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Bill Venners: One guideline in Effective C++ is, "Strive for interfaces that are minimal and complete." How do you know when an interface is complete? How do you determine what to leave in and what to leave out?
Scott Meyers: A class is a manifestation of some concept. You have something in mind. You want to let people talk about that something. You have some idea of the operations that make sense. You have some idea of what people might reasonably want to do.
The class is complete when people can do everything that you as a designer can envision they might reasonably want to do, though they don't necessarily have to be able to do it in a convenient fashion. If you want to make things convenient, add some non-member functions that wrap a bunch of calls to member functions. The class is complete, however, when clients can do everything you envision people might reasonably want to do.
Bill Venners: But what if I can envision 1000 things?
Scott Meyers: And they're all reasonable?
Bill Venners: Yeah. Or, maybe they aren't but I think they are. How do I know if 500 of those things really aren't necessary? How do I decide what is necessary?
Scott Meyers: Necessary is easier than reasonable. A member function is unnecessary if it can be implemented in terms of the other member functions. You can provide unlimited functionality. I don't care about that. The question is whether or not it goes inside the class. If you have a member function that can be implemented in terms of other member functions, it is not necessary.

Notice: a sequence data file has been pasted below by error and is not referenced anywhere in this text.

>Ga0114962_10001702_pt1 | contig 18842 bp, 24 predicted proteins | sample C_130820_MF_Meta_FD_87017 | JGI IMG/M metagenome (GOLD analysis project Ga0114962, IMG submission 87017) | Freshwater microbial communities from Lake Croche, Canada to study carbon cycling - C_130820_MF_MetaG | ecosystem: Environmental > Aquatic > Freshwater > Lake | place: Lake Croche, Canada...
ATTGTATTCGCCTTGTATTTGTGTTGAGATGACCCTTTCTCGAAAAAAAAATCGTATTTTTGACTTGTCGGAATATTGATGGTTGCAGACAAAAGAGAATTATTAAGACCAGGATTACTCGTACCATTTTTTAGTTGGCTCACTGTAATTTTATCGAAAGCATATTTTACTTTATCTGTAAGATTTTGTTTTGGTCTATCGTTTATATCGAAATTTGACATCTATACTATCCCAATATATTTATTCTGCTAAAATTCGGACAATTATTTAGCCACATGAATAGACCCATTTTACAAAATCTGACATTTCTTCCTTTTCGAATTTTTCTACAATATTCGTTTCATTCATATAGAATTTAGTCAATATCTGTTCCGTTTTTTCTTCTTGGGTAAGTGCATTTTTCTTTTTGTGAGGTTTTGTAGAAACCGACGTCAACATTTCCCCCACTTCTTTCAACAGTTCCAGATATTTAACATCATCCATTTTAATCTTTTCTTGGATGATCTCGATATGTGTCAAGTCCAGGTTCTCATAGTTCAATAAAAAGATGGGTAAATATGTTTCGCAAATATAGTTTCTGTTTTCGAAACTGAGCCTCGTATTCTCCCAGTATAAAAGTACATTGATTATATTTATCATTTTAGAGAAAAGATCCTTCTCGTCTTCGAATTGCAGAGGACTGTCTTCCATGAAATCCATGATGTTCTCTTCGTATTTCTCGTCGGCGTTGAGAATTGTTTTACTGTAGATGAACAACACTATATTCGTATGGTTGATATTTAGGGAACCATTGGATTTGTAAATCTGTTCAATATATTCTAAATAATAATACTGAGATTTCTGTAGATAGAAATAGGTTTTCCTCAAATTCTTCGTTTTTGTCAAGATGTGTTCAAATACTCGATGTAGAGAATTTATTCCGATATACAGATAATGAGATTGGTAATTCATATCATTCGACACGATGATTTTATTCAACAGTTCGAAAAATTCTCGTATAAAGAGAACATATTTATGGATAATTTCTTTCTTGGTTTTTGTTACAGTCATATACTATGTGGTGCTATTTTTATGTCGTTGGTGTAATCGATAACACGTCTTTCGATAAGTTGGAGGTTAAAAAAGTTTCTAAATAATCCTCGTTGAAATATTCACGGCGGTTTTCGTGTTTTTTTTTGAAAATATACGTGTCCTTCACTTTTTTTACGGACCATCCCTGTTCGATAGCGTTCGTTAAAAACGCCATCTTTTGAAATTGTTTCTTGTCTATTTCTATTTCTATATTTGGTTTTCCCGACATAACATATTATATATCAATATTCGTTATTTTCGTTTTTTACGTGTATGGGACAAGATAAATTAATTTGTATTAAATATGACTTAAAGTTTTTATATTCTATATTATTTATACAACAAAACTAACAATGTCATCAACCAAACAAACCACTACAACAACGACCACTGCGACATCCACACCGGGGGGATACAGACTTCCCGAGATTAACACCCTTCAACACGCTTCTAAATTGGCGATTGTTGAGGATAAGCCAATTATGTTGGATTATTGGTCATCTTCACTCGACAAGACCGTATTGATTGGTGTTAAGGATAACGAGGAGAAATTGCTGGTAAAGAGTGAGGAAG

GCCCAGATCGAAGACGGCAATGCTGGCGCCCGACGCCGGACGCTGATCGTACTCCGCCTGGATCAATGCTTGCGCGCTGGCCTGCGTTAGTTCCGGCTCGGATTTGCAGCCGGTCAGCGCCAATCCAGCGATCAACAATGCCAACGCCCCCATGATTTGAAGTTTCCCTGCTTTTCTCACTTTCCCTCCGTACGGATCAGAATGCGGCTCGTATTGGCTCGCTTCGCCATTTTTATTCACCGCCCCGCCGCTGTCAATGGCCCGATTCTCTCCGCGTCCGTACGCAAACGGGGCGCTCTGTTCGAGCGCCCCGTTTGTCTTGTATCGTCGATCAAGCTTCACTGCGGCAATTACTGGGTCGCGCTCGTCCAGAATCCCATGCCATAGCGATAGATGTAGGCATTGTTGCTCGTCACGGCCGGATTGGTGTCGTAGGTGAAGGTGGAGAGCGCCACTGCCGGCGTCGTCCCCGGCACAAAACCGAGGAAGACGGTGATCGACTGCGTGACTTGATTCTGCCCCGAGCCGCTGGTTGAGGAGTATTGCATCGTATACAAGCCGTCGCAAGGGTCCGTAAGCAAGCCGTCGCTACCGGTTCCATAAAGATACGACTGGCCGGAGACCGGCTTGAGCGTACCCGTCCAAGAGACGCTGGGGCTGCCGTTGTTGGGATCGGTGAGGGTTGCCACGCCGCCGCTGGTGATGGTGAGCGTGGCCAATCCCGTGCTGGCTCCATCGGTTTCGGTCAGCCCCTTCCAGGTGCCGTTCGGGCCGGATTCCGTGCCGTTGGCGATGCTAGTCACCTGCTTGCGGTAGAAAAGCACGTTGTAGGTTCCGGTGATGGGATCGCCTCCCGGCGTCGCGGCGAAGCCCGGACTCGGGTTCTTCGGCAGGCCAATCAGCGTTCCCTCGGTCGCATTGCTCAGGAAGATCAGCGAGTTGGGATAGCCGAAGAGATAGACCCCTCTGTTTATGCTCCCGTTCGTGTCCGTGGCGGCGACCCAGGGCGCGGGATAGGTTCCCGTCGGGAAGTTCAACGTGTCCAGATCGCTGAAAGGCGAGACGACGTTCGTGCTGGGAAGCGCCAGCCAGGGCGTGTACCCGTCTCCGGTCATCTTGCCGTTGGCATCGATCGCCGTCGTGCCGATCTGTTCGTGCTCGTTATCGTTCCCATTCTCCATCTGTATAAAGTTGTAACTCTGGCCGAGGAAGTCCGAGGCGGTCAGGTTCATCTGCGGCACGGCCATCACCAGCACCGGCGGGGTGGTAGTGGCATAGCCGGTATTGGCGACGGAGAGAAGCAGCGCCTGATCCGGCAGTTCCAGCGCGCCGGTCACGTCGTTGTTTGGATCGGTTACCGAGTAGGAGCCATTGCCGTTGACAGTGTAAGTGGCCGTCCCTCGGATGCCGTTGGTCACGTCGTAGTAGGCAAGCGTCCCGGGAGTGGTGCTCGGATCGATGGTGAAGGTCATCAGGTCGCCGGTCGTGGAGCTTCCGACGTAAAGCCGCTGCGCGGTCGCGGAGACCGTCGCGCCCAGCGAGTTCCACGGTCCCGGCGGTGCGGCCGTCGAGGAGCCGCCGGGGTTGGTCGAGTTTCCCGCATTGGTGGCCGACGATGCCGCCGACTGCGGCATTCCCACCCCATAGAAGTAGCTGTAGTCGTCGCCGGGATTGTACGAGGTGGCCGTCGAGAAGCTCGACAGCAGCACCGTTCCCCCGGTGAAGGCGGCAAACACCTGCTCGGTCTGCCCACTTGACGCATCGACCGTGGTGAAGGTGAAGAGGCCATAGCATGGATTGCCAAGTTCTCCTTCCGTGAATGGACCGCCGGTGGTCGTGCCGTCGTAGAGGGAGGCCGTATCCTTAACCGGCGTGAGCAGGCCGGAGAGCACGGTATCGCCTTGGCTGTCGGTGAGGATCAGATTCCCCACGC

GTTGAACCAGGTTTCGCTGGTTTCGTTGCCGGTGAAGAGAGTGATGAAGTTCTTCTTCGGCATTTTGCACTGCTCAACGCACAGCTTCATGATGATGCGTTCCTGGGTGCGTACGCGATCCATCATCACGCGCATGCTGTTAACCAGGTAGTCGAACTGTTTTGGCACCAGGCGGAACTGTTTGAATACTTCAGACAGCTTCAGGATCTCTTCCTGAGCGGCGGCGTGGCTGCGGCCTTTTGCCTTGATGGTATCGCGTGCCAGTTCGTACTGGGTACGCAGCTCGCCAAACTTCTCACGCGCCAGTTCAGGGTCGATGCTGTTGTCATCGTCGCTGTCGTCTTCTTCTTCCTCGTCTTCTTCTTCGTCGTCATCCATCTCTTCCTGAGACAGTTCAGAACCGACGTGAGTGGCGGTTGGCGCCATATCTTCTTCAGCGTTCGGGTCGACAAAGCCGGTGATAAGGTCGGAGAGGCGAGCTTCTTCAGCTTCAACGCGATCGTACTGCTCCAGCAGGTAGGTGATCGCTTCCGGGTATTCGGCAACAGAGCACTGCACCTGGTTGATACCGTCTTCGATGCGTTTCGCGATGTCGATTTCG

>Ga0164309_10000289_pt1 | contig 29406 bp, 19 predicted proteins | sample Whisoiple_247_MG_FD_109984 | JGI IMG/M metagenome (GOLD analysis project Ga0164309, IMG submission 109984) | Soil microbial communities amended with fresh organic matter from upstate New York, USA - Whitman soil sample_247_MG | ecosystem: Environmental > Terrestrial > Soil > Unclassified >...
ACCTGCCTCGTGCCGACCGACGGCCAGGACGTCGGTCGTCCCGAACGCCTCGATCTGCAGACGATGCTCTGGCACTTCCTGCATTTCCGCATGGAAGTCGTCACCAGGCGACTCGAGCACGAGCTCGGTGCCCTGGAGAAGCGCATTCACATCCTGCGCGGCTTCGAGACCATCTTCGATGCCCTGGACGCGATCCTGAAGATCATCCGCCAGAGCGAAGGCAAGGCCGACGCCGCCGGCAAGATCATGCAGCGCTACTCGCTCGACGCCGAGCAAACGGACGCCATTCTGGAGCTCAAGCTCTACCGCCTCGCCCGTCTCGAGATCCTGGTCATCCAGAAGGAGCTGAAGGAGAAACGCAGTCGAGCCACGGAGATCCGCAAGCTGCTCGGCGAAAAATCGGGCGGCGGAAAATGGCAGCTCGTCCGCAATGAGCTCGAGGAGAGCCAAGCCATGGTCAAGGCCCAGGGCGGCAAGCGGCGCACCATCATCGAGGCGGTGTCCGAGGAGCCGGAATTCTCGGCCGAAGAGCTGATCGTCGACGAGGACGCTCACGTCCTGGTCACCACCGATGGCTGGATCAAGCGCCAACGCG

A minimal interface throws out all the unnecessary functions. The unnecessary functions might simply become non-member functions. In that case, clients can still use the functions, they just don't call them with member function syntax.
It's difficult for me to envision a class that has even 100 member functions,
none of which are redundant. For example, one of the more embarrassing
classes in the standard C++ library is the
String class. The
String class was designed by committee, and it shows.
String has about 113 member function names, including
overloading. I say member function names because many of them
are member function templates, which means the number of member
functions is literally unlimited. You could easily trim that down to 25 names,
move everything else outside the class, and not lose any functionality. That's
just a matter of a design that went completely crazy.
If you can come up with more than say 25 or 30 member functions, that strongly suggests you have probably merged more than one concept into a single class. You should probably think about splitting that class into pieces.